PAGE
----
Background: Direct myocardial gene transfer is a mordality that involves the introduction of genetic information into myocardial tissue to achieve a therapeutic effect. This study was designed to characterize the temporal and spatial limits of gene expression and to determine the safety of direct myocardial gene transfer in a large animal model using replication-deficient adenovirus vectors.
Methods: Mongrel dogs underwent left thoracotomy and direct myocardial injections (100 microL/injection) of adenovirus vectors (10(9) pfu) carrying the DNA for the reporter enzyme chloramphenicol acetyl transferase or the angiogenic protein vascular endothelial growth factor. Two to 14 days after vector administration, regional protein expression was evaluated in myocardium and distant organs. Left ventricular function, assessed by echocardiography, and routine hematologic and biochemical indices were evaluated before and after vector administration.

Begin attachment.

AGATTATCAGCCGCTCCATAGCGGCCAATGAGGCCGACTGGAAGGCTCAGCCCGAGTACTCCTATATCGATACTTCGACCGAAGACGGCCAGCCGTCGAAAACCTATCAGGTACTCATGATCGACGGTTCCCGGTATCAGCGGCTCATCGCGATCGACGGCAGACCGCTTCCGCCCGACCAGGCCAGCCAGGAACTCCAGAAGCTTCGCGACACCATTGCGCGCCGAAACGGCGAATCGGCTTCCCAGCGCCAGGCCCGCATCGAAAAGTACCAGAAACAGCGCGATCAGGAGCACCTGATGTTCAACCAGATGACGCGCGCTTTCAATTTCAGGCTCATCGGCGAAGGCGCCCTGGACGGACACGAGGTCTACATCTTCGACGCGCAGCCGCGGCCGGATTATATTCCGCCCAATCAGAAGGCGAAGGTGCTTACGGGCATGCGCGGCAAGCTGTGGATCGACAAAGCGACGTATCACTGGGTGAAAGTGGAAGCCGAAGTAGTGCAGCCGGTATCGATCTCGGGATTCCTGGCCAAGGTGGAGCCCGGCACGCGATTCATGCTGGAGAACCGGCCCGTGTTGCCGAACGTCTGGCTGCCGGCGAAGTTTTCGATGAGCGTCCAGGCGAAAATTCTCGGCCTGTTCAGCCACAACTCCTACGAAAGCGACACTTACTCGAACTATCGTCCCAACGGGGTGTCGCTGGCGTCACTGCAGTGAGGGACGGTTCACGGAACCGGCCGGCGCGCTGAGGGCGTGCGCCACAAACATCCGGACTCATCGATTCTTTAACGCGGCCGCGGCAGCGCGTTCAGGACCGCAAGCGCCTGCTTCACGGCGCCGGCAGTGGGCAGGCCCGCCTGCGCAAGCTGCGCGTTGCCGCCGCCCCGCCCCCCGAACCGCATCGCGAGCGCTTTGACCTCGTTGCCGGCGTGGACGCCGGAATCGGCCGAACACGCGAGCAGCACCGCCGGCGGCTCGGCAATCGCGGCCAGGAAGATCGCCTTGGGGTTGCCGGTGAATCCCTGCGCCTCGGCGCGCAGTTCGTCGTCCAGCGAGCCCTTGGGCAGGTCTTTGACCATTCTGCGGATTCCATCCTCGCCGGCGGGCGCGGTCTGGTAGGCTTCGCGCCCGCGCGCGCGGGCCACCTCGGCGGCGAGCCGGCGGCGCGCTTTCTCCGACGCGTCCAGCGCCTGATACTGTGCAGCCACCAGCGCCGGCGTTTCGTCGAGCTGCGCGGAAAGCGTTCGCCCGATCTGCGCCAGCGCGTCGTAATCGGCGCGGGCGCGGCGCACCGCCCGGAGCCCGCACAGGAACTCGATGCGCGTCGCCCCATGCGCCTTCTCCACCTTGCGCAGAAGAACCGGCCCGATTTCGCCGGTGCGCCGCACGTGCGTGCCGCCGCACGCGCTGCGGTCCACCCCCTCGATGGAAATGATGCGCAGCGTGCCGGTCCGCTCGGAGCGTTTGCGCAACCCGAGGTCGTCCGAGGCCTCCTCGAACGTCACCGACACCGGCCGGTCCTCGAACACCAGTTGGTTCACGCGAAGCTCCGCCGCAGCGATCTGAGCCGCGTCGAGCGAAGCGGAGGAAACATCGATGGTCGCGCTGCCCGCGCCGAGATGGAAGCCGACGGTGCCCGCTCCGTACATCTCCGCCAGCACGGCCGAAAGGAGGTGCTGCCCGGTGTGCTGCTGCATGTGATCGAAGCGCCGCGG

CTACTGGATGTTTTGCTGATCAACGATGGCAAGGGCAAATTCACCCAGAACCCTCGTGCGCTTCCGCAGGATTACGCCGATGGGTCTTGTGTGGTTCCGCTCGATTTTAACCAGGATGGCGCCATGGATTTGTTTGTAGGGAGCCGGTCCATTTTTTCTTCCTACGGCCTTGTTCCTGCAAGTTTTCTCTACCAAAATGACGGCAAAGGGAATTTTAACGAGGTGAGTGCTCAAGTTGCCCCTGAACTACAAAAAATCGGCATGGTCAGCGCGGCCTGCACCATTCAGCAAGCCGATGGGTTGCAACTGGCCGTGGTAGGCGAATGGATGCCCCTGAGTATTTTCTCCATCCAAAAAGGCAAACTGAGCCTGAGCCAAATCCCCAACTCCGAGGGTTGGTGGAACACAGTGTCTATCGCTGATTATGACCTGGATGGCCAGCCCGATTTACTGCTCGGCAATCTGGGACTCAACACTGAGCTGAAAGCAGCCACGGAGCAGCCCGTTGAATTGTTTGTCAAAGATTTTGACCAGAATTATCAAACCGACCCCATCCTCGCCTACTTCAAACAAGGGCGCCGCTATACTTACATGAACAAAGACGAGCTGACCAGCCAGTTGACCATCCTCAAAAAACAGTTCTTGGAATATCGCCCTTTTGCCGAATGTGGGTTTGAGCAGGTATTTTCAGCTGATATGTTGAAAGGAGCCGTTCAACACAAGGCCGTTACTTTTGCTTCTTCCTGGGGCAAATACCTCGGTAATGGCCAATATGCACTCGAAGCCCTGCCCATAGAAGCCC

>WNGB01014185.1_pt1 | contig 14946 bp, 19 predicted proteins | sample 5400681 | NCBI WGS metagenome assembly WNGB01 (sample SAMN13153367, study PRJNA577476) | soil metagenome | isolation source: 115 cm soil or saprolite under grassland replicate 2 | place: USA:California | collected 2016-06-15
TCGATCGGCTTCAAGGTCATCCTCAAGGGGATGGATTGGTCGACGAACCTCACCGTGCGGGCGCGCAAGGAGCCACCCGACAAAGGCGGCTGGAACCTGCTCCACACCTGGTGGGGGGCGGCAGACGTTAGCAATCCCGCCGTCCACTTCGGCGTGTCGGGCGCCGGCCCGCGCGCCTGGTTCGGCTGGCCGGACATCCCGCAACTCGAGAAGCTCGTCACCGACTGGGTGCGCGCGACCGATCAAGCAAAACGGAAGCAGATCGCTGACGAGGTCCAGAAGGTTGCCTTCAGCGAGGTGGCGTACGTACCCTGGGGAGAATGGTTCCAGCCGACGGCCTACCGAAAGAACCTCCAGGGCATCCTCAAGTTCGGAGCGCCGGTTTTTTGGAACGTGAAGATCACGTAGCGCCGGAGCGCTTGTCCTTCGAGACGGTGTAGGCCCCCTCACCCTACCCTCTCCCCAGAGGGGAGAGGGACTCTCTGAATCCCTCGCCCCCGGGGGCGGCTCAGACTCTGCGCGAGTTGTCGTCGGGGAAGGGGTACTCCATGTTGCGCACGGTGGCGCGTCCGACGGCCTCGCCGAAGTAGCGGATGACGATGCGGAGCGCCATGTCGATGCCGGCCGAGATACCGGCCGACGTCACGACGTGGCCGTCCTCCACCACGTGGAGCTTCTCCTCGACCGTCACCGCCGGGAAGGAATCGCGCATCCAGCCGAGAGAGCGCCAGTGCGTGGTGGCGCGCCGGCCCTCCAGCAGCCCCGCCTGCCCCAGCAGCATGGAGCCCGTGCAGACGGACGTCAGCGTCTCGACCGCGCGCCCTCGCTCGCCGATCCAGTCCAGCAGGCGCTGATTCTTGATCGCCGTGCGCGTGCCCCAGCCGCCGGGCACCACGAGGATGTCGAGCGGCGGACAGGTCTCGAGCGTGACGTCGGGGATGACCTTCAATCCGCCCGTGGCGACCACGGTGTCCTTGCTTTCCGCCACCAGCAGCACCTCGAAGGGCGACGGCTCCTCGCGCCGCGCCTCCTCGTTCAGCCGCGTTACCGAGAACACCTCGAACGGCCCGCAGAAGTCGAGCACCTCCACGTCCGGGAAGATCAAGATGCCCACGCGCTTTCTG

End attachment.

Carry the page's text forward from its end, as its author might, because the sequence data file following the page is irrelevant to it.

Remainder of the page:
Results: Peak levels of chloramphenicol acetyl transferase activity were detected 2 days after vector administration, and levels above baseline persisted for at least 14 days. Local chloramphenicol acetyl transferase activity was detected at distances at least as far as 1.5 cm from the site of injection. Chloramphenicol acetyl transferase activity in distant organs was less than 0.1% of that in injected myocardium 7 days after vector administration. Localized expression of vascular endothelial growth factor was achieved for up to 7 days after a single vector administration. Cardiac function and laboratory values were unchanged during the study.
Conclusions: Adenovirus-mediated direct myocardial gene transfer can be accomplished safely in a large animal model, providing high levels of protein expression in a greater spatial distribution than previously reported, with minimal transfection of distant organs. Sustained and localized expression of a potent angiogenic mediator has been accomplished, which may provide an innovative strategy to stimulate angiogenesis in ischemic myocardium.